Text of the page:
Planning a flawless meeting in the United
States is tough enough. But when the event is overseas, the
potential for making a serious gaffe can multiply, given a litany
of factors including different cultures, currencies, business mores
How to avoid falling victim to missteps abroad? M&C asked
some experienced pros for their best advice, and the result is the
following roster of commandments for avoiding the mistakes planners
are most likely to make on foreign soil.
1. Heed arrival times
This might seem like a no-brainer, but according to Marta
Pons Bonet, market research analyst at the Hotel Barcelona Arts in
Spain, planners often don’t consider the arrival times of their
attendees when booking rooms. For example, flights to Europe from
the United States typically arrive in the morning. And hotel
check-in times typically are in the afternoon.
To be sure attendees have a place to rest their weary heads,
request that the hotel provide early check-in for all who might
need it. If the property cannot guarantee rooms will be available,
and if the budget will allow it, Pons Bonet suggests booking the
rooms for the night before arrivals, thereby ensuring that
delegates won’t have to sit in the lobby for hours on end.
2. Claim your VAT
Planners often miss the opportunity to recoup big bucks by
forgetting about or failing to file the proper paperwork for
value-added tax reclamation. “Once, I almost fell out with a client
because I kept pestering them about applying for a refund after an
event,” says Flemming Madsen, director of sales and operations,
First United A/S, Copenhagen, Denmark. “They were completely
stunned when I called them and told them it had gone through and
they had $120,000 coming their way from Danish customs.”
Approximately 120 countries offer VAT refunds. Check with the
country’s national tourist office and local supplier partners to
find out what the VAT is, what forms need to be filled out and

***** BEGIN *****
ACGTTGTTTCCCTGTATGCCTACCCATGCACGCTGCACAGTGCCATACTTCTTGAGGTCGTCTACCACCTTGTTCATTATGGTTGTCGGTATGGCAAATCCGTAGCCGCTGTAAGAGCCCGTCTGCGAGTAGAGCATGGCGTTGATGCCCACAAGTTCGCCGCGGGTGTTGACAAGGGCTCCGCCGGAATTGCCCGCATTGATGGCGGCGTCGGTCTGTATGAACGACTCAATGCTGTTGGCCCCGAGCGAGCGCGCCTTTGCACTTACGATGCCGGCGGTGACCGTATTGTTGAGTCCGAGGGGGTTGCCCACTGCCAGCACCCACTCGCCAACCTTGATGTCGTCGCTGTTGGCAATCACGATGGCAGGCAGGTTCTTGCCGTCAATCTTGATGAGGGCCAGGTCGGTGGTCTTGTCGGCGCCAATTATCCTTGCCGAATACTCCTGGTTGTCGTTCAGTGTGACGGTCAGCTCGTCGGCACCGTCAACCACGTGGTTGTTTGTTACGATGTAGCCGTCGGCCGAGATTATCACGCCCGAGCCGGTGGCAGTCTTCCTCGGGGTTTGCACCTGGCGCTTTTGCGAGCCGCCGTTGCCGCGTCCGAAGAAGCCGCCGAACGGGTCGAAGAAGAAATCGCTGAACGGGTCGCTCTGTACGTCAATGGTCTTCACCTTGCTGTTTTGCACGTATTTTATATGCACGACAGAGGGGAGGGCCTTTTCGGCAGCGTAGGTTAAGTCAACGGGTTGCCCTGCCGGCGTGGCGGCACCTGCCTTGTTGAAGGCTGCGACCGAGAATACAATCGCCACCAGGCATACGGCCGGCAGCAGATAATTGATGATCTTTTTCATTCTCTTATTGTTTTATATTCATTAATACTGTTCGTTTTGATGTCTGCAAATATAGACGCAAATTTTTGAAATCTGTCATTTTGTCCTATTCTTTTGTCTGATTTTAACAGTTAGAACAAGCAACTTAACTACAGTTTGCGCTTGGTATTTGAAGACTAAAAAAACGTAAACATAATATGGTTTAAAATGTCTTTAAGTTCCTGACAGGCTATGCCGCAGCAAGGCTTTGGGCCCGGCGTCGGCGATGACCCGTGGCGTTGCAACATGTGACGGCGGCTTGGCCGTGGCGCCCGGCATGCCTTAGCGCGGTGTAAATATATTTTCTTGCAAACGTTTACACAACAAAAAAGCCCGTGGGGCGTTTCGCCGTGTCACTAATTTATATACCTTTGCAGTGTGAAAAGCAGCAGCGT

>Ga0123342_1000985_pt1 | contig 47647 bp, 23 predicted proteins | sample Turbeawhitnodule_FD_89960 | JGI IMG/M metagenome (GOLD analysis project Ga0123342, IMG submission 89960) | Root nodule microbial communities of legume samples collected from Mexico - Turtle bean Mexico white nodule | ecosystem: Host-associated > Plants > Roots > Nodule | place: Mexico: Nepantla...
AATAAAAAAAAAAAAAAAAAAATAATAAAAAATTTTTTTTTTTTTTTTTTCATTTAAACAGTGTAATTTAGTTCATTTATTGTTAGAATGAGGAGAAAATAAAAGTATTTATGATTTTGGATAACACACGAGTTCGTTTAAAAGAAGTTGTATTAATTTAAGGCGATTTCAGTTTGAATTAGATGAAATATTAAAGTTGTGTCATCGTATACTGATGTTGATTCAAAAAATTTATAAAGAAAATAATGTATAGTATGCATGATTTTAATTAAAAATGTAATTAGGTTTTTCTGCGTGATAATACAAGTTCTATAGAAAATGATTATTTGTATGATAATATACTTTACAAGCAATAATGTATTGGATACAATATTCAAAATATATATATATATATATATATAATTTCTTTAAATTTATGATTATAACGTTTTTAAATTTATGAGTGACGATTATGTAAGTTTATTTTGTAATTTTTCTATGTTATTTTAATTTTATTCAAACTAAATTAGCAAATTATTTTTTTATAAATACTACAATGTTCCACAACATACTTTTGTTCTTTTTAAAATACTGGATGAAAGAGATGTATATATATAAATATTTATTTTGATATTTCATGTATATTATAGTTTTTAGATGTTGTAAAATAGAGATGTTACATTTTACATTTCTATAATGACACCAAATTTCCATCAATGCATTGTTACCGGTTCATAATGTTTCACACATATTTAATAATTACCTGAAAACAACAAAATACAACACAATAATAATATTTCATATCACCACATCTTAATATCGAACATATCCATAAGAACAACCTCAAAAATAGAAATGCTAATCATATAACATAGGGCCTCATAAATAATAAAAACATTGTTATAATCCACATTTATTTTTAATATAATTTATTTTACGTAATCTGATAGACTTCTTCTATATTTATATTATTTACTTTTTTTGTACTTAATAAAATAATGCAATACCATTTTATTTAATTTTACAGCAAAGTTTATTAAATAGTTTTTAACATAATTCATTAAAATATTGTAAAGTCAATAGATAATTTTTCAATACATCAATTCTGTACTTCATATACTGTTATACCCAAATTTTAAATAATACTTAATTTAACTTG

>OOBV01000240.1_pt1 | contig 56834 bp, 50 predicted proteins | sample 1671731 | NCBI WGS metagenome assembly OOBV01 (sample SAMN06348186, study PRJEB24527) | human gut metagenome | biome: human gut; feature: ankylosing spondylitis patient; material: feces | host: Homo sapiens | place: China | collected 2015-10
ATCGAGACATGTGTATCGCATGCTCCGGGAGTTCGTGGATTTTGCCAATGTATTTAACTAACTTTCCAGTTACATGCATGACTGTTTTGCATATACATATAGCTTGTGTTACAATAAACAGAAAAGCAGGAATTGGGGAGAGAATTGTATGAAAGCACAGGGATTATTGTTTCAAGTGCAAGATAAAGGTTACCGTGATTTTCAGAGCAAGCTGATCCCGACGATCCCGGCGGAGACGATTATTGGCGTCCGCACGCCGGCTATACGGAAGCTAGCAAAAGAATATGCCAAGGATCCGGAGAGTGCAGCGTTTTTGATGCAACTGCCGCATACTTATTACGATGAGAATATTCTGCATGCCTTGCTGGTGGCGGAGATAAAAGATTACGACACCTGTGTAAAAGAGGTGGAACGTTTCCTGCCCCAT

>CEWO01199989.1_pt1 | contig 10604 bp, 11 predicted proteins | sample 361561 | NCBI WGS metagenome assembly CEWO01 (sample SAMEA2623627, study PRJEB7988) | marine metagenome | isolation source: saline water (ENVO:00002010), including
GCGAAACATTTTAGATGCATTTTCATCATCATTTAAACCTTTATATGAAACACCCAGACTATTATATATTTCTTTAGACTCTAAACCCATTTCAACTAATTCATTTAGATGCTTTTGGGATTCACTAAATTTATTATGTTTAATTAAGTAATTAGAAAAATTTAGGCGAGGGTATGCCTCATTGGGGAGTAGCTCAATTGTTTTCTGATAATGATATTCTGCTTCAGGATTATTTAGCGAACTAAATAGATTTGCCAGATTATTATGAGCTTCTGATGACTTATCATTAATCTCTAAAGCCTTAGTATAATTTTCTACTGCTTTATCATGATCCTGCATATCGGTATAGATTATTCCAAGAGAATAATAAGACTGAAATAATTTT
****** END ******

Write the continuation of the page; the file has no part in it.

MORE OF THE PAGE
filing deadlines. For further assistance, a number of companies,
such as the Burlington, Canada-based International Sales Tax Refund
Corp., will handle all the paperwork for you.
3. Use a PCO
Professional congress organizers were a hot topic at the
International Ideas Exchange seminar held during the annual meeting
of the Professional Convention Management Association in January.
According to moderator Leigh Wintz, CAE, executive director of
Soroptimist International of the Americas in Philadelphia,
association executives and planners are hesitant to hire a
professional congress organizer for their international meetings
because they think the PCO runs the entire program, and the expense
“They can work on a piecemeal basis,” notes Wintz. PCOs can
handle elements such as site inspections that would be costly and
time-consuming for U.S.-based staff. She recommends obtaining PCO
recommendations from a national tourist office or convention
bureau; another resource is the London-based International
Association of Professional Congress Organizers (www.iapco.org).
4. Delegate tasks
When associations meet outside the United States, they often work
closely with the chapter based in the meeting destination. Problems
can occur, however, when the host’s role is not clearly delineated,
leading to squabbles over which office U.S. headquarters or the
host city’s office is responsible for key elements of the event.
Companies also might encounter this problem if they are meeting in
a country that has a local office or branch.
The solution is simple: Be sure to spell out what is expected
of the host chapter at the outset, so there is no confusion at the
later stages, recommends Leigh Wintz.
5. Respect local customs
Paying attention to local manners and mores is of particular
importance when the meeting has multinational and/or local
attendees. For example, dinners and evening events often start too
early. “Nobody in Europe begins dinner at 6 p.m., and meetings
seldom start before 9 a.m.,” says Reiner Burkle, regional vice
president, Marriott Berlin and Ritz-Carlton Berlin. He adds that
Europeans don’t like rushed dinners, so meals often last several
hours. And Asians, he says, generally will not stay out past 10
p.m., even if the meal isn’t finished.
Ask local contacts about typical meal times and etiquette to
prevent timing faux pas.